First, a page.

- Summer is the warm season of the year.
An example of summer in the United States are the months of June, July and August.
- To summer is to spend your summer months (June-August) at a particular vacation destination.
An example of summer is when you spend each summer vacation in the Hamptons.
summer definition by Webster's New World
- the warmest season of the year: in the North Temperate Zone, generally regarded as including the months of June, July, and August: in the astronomical year, that period between the summer solstice and the autumnal equinox
- a year as reckoned by this season: a youth of sixteen summers
- any period of growth, development, fulfillment, perfection, etc.
Origin: Middle English sumer ; from Old English sumor, akin to German sommer ; from Indo-European base an unverified form sem-, summertime from source Sanskrit sámā, half year, season
- of or typical of summer
- designed for or taking place during summer: summer activities
- a large, horizontal, supporting beam or girder
- the capstone of a column supporting an arch or lintel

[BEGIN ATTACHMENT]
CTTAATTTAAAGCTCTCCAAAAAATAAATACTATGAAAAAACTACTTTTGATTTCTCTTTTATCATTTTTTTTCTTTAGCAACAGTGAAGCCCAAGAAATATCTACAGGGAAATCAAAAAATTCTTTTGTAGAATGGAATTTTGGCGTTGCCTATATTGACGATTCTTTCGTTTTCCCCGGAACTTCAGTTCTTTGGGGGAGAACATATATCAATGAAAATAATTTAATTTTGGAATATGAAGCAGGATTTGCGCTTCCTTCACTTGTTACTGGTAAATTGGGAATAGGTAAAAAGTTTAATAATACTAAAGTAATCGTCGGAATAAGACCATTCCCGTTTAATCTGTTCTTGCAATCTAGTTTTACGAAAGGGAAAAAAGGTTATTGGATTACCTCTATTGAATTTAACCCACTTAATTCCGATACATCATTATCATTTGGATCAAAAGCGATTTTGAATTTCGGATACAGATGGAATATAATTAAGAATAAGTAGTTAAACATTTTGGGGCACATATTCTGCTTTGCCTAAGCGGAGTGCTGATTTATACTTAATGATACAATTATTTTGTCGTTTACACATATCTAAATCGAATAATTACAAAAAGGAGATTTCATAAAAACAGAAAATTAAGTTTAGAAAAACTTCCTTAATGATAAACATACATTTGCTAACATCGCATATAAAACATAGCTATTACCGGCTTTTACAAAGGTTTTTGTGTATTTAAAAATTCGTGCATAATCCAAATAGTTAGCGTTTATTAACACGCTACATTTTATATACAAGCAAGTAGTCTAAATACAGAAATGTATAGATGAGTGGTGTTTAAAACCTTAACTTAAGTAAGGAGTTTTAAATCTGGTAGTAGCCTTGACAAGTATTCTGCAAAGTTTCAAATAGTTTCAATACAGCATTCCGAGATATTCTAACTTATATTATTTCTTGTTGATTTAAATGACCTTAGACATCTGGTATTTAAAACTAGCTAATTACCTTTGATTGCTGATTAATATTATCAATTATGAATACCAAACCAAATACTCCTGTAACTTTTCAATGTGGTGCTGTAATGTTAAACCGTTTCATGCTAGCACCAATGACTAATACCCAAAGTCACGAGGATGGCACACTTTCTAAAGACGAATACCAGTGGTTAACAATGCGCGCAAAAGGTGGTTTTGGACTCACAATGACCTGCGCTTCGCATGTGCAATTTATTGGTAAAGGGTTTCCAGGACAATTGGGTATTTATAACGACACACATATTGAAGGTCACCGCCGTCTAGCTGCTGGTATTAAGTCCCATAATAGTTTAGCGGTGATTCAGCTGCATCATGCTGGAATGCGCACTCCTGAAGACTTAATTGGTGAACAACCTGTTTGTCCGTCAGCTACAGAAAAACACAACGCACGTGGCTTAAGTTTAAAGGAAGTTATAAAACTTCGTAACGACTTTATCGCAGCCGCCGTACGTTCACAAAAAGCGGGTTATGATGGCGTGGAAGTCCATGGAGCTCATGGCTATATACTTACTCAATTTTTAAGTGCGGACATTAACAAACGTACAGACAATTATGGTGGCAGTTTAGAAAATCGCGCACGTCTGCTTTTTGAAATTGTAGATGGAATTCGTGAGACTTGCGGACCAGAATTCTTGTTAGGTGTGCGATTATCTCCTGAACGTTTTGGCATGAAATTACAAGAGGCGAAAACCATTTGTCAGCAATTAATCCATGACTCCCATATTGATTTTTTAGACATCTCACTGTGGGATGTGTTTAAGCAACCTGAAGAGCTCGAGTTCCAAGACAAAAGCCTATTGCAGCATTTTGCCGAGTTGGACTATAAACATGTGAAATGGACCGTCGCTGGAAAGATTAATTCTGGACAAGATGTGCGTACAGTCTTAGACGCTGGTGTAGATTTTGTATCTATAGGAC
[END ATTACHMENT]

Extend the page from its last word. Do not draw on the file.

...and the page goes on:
Origin: Middle English ; from Old French somier, pack horse ; from Late Latin sagmarius, pack horse ; from sagma, pack saddle ; from Classical Greek ; from base of sattein, to stuff
summer definition by American Heritage Dictionary
- The usually warmest season of the year, occurring between spring and autumn and constituting June, July, and August in the Northern Hemisphere, or, as calculated astronomically, extending from the summer solstice to the autumnal equinox.
- A period of fruition, fulfillment, happiness, or beauty.
- A year: a girl of 13 summers.
- Of, having to do with, occurring in, or appropriate to the season of summer: summer heat; summer attire.
- Grown during the season of summer: summer crops.
Origin: Middle English sumer, from Old English sumor; see sem-2 in Indo-European roots.
- sumˈmer·ly adverb & adj.
- A heavy horizontal timber that serves as a supporting beam, especially for the floor above.
- A lintel.
- A large, heavy stone usually set on the top of a column or pilaster to support an arch or lintel.
Origin: Middle English, beam, pack animal, from Anglo-Norman sumer, from Vulgar Latin *saumārius, from Late Latin sagmārius, pertaining to a packsaddle, packhorse, from sagma, packsaddle; see sumpter.